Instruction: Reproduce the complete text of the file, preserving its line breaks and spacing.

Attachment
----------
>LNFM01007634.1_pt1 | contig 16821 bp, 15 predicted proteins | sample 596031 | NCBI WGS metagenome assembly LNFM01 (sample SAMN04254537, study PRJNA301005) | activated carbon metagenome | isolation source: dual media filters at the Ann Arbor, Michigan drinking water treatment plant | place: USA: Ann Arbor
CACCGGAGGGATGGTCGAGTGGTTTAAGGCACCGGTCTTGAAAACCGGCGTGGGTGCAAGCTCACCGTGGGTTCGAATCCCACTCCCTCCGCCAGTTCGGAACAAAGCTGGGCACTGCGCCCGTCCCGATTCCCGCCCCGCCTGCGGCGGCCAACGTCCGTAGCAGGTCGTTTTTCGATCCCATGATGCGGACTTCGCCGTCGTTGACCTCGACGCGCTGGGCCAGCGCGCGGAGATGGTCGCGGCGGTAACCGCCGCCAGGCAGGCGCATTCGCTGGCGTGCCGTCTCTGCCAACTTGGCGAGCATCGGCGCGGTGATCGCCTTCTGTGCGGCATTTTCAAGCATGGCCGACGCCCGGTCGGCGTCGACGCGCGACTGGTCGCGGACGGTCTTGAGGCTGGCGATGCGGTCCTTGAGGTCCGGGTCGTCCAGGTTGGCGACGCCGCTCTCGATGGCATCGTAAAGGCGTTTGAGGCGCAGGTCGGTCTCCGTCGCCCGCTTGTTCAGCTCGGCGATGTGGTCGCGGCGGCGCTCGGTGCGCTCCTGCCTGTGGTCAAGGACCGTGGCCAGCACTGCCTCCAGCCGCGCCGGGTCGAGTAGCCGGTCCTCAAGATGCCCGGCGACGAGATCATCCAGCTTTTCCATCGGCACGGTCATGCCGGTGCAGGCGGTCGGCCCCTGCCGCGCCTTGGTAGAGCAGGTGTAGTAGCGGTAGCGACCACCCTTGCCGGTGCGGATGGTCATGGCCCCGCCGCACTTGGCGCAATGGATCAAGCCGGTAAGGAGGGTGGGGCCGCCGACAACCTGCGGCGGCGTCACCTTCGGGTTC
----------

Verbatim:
>LNFM01007634.1_pt1 | contig 16821 bp, 15 predicted proteins | sample 596031 | NCBI WGS metagenome assembly LNFM01 (sample SAMN04254537, study PRJNA301005) | activated carbon metagenome | isolation source: dual media filters at the Ann Arbor, Michigan drinking water treatment plant | place: USA: Ann Arbor
CACCGGAGGGATGGTCGAGTGGTTTAAGGCACCGGTCTTGAAAACCGGCGTGGGTGCAAGCTCACCGTGGGTTCGAATCCCACTCCCTCCGCCAGTTCGGAACAAAGCTGGGCACTGCGCCCGTCCCGATTCCCGCCCCGCCTGCGGCGGCCAACGTCCGTAGCAGGTCGTTTTTCGATCCCATGATGCGGACTTCGCCGTCGTTGACCTCGACGCGCTGGGCCAGCGCGCGGAGATGGTCGCGGCGGTAACCGCCGCCAGGCAGGCGCATTCGCTGGCGTGCCGTCTCTGCCAACTTGGCGAGCATCGGCGCGGTGATCGCCTTCTGTGCGGCATTTTCAAGCATGGCCGACGCCCGGTCGGCGTCGACGCGCGACTGGTCGCGGACGGTCTTGAGGCTGGCGATGCGGTCCTTGAGGTCCGGGTCGTCCAGGTTGGCGACGCCGCTCTCGATGGCATCGTAAAGGCGTTTGAGGCGCAGGTCGGTCTCCGTCGCCCGCTTGTTCAGCTCGGCGATGTGGTCGCGGCGGCGCTCGGTGCGCTCCTGCCTGTGGTCAAGGACCGTGGCCAGCACTGCCTCCAGCCGCGCCGGGTCGAGTAGCCGGTCCTCAAGATGCCCGGCGACGAGATCATCCAGCTTTTCCATCGGCACGGTCATGCCGGTGCAGGCGGTCGGCCCCTGCCGCGCCTTGGTAGAGCAGGTGTAGTAGCGGTAGCGACCACCCTTGCCGGTGCGGATGGTCATGGCCCCGCCGCACTTGGCGCAATGGATCAAGCCGGTAAGGAGGGTGGGGCCGCCGACAACCTGCGGCGGCGTCACCTTCGGGTTC